As someone who has been on a steady diet of self-study over the last 4 years coming from a mathematics/computer science background, I would encourage you to conduct a survey of books about philosophers written by philosophers. For instance, I own Kant: A Very Short Introduction which was written by Roger Scruton, an esteemed philosopher in his own right. Simon Critchley has done one on Continental philosophy, and so on. The reason for this might be understood as that the works in themselves do not simply or adequately delineate "the big ideas" or what constitutes historical context, and professional philosophers often provide useful normative characterization of the materials. In fact, something like the Critique of Pure Reason is not only dense and difficult to understand (G.J. Matley has a glossary of Kant terminology online), but the concepts themselves are often subtly defined differently starting with Ancient Greeks, and then borrowed and repurposed over the centuries.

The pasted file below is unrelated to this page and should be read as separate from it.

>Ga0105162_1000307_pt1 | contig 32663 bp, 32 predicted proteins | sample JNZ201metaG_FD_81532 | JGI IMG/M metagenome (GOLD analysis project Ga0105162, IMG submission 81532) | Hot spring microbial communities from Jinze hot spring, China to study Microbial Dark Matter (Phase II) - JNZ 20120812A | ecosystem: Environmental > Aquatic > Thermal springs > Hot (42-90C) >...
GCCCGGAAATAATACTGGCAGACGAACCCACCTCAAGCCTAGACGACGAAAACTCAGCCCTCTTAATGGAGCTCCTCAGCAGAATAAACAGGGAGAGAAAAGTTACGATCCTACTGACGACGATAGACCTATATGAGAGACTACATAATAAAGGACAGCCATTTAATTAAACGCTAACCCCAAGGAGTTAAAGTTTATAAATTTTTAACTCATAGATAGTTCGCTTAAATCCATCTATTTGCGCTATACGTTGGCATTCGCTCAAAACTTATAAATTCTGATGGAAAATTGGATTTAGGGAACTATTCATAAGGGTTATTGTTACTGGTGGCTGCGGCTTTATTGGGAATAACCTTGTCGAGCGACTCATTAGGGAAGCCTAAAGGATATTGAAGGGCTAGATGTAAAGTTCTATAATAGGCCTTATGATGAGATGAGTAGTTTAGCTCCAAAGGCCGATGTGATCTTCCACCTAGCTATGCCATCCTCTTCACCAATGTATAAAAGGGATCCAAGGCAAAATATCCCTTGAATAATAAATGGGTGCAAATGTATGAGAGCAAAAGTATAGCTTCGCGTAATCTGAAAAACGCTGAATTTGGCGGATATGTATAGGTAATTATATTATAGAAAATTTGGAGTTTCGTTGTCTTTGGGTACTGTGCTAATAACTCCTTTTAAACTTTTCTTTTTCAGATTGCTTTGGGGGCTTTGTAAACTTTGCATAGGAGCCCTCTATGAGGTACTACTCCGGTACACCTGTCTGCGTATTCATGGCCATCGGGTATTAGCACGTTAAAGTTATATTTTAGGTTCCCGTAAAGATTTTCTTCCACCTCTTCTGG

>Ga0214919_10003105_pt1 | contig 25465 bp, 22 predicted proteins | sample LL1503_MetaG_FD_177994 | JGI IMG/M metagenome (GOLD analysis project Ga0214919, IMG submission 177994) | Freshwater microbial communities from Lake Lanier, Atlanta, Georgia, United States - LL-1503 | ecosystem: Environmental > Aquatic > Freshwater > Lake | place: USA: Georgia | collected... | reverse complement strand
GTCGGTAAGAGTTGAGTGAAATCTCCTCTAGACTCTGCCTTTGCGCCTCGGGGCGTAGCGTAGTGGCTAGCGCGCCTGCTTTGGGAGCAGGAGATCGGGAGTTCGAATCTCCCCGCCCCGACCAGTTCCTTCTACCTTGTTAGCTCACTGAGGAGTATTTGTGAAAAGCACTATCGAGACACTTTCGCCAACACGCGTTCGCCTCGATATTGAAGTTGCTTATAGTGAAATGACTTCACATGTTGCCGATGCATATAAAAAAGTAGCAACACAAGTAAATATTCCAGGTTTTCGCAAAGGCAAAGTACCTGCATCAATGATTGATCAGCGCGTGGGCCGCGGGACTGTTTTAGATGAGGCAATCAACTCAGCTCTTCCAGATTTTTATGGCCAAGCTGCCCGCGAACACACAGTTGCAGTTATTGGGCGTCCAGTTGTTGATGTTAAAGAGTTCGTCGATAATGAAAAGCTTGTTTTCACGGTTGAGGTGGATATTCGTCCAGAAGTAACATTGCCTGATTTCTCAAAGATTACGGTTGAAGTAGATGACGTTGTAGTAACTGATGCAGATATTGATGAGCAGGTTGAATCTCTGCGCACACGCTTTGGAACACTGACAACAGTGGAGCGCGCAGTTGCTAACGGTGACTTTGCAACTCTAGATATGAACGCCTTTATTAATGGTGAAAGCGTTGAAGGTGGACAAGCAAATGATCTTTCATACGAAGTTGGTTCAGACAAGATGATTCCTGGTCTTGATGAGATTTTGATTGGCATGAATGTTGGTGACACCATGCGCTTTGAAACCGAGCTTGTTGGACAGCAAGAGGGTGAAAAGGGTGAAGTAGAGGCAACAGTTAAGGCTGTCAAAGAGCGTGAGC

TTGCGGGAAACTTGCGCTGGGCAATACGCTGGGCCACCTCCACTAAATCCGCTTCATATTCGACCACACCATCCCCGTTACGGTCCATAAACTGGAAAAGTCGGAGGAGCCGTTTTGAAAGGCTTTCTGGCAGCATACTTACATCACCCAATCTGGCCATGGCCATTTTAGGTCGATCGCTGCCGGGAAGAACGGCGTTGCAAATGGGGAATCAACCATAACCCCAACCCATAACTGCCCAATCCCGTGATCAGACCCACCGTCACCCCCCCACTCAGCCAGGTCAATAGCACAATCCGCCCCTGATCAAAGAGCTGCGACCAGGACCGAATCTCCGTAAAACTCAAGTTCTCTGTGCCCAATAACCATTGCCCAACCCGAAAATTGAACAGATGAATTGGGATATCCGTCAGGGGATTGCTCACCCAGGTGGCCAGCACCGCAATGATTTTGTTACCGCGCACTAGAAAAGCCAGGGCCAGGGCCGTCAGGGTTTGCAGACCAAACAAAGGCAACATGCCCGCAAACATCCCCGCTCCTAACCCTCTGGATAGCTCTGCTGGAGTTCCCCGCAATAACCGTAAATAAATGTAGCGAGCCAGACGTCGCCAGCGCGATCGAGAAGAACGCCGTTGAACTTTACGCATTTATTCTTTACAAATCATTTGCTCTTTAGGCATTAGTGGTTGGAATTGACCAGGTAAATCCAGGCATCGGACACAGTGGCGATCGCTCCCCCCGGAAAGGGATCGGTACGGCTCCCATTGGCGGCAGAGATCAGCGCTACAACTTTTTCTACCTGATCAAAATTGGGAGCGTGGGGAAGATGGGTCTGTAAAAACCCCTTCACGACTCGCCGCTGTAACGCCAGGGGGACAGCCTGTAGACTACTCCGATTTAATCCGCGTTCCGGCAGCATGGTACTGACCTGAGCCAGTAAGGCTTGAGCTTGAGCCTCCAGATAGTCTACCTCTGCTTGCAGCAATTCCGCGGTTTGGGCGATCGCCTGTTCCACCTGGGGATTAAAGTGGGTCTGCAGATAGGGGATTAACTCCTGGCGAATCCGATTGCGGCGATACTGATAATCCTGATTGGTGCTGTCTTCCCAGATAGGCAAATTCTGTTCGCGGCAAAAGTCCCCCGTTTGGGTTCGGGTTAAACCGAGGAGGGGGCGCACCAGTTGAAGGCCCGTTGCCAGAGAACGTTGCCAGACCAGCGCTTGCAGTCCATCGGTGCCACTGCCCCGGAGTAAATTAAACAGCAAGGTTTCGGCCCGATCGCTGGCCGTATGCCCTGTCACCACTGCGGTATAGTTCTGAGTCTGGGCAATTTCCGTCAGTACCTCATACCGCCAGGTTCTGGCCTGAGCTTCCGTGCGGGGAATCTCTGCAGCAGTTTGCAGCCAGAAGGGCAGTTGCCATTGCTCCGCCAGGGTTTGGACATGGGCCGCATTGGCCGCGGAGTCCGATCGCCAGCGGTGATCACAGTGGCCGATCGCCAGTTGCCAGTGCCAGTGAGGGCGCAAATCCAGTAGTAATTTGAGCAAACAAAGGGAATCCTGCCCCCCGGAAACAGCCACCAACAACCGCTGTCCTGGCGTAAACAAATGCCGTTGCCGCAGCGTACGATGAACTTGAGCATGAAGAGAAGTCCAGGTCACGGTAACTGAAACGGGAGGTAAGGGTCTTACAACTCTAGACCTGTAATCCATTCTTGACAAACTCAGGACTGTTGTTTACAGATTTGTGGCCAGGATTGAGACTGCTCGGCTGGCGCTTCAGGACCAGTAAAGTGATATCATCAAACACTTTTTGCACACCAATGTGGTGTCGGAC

In short, having professional guidance helps, particularly when there are multiple interpretations of works. After Kant's death, for example, German philosophers immediately engaged in a process of reinterpreting his work in their own manner. So, to your self-study, I would also suggest a reading of one or two general histories of philosophy to provide context to the work. In mathematics, we are often raised in an environment that places a philosophical presumption of the universal objectivity of terms. Euclid's definitions in Elements are fairly easy to understand to this day, but the basic terminology of epistemology, ontology, and metaphysics are much more open to interpretation, and so Cartesian introspection, empiricism in its various forms might be seen in a different light with the an understanding of the evolution of philosophy immediately prior, during, and after the linguistic turn which are done in a way that raises the profile of the philosophy of language in conducting what might be considered exegesis.
What I'm pushing as an answer is the idea that just like its an act of ignorance to read the US Constitution, as an example, without the Federalist Papers or having an overview of history, so too reading the Western Canon without having a general understanding of philosophy more broadly is likely to stymie a logically consistent understanding of the work. As for method, I would simply suggest writing out your thoughts, articulating questions, and then answer them yourself in conjunction with resources like encyclopedias, dictionaries, and communication with others, this being one of a number of forums dedicated to philosophy.